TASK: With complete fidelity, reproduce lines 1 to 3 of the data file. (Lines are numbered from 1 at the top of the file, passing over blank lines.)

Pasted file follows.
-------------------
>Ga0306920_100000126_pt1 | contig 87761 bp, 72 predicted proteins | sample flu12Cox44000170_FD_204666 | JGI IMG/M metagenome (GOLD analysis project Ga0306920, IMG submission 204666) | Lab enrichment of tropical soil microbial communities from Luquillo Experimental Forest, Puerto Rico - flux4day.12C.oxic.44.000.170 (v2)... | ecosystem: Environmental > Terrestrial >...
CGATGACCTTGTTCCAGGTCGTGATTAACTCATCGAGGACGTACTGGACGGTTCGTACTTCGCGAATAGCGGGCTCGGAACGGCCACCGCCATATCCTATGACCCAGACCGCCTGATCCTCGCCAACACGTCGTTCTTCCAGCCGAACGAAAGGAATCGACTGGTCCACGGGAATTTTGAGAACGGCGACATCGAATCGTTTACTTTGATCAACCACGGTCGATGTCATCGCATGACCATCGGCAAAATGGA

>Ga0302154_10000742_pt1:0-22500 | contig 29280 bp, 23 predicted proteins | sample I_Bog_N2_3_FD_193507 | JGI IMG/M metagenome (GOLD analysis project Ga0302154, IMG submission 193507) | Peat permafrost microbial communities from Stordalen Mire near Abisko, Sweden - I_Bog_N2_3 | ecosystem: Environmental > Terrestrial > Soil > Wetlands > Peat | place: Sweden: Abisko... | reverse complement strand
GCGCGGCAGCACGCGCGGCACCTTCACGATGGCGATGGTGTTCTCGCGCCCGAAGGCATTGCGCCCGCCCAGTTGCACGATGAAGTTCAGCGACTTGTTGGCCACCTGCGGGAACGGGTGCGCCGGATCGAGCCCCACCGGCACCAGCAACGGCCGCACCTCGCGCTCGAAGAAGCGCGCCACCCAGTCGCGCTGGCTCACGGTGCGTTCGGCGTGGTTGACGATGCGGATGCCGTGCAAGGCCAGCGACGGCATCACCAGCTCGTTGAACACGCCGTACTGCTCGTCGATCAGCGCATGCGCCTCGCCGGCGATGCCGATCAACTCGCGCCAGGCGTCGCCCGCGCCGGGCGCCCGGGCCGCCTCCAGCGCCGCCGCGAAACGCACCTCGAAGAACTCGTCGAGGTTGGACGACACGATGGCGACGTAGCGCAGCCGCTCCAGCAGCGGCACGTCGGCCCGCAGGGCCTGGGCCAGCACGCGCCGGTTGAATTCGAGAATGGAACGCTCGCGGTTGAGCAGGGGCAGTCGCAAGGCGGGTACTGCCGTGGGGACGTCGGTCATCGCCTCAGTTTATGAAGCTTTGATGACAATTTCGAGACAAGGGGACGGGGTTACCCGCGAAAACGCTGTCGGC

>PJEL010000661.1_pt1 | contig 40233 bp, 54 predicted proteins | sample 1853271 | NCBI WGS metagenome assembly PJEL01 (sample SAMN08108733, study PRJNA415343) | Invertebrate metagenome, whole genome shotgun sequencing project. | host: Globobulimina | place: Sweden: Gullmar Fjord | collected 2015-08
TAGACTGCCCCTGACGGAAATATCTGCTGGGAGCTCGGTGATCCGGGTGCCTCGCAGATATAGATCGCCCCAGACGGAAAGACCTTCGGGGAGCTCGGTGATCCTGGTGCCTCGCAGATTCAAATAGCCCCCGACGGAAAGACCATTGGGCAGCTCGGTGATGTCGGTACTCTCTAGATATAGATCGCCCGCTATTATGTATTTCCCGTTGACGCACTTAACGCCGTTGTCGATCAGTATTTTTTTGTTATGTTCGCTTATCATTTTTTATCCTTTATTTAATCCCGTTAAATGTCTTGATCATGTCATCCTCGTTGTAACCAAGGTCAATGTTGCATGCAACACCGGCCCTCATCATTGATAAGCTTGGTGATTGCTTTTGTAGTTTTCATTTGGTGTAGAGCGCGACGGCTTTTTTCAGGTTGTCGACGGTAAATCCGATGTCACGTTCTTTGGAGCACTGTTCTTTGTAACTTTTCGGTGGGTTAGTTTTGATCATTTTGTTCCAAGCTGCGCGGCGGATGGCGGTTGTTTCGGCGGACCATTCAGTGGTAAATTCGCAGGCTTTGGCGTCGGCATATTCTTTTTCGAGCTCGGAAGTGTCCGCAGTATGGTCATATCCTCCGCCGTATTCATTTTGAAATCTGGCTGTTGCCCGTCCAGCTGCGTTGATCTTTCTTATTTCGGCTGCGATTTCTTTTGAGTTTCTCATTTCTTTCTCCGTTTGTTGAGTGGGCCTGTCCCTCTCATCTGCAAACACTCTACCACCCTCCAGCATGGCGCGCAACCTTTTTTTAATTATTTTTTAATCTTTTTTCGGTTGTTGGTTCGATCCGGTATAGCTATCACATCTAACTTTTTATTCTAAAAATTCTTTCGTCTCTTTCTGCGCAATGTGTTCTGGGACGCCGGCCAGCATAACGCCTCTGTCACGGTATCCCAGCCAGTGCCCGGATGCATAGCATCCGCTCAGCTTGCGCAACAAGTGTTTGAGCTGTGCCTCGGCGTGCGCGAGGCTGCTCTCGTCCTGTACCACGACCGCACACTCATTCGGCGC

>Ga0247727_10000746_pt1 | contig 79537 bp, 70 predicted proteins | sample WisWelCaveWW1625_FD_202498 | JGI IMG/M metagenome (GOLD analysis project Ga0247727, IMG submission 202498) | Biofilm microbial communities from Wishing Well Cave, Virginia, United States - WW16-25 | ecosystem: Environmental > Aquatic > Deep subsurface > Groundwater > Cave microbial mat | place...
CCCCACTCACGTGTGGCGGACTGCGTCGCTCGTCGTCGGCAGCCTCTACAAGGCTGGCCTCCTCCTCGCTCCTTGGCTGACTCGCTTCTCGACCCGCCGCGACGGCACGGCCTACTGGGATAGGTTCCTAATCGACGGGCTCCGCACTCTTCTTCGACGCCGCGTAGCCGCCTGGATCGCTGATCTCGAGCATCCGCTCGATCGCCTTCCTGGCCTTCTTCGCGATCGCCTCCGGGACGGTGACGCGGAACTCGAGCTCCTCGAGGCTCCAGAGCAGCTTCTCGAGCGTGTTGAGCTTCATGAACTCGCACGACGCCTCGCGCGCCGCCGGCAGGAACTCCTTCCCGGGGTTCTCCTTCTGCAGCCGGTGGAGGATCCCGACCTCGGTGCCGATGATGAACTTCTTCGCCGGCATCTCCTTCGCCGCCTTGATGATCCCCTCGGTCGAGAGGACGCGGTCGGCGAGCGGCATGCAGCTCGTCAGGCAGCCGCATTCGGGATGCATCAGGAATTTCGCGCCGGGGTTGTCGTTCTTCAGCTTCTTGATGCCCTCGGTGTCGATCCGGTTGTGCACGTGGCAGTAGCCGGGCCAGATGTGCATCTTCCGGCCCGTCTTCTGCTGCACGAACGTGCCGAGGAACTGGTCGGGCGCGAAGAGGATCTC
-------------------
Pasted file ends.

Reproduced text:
>Ga0306920_100000126_pt1 | contig 87761 bp, 72 predicted proteins | sample flu12Cox44000170_FD_204666 | JGI IMG/M metagenome (GOLD analysis project Ga0306920, IMG submission 204666) | Lab enrichment of tropical soil microbial communities from Luquillo Experimental Forest, Puerto Rico - flux4day.12C.oxic.44.000.170 (v2)... | ecosystem: Environmental > Terrestrial >...
CGATGACCTTGTTCCAGGTCGTGATTAACTCATCGAGGACGTACTGGACGGTTCGTACTTCGCGAATAGCGGGCTCGGAACGGCCACCGCCATATCCTATGACCCAGACCGCCTGATCCTCGCCAACACGTCGTTCTTCCAGCCGAACGAAAGGAATCGACTGGTCCACGGGAATTTTGAGAACGGCGACATCGAATCGTTTACTTTGATCAACCACGGTCGATGTCATCGCATGACCATCGGCAAAATGGA

>Ga0302154_10000742_pt1:0-22500 | contig 29280 bp, 23 predicted proteins | sample I_Bog_N2_3_FD_193507 | JGI IMG/M metagenome (GOLD analysis project Ga0302154, IMG submission 193507) | Peat permafrost microbial communities from Stordalen Mire near Abisko, Sweden - I_Bog_N2_3 | ecosystem: Environmental > Terrestrial > Soil > Wetlands > Peat | place: Sweden: Abisko... | reverse complement strand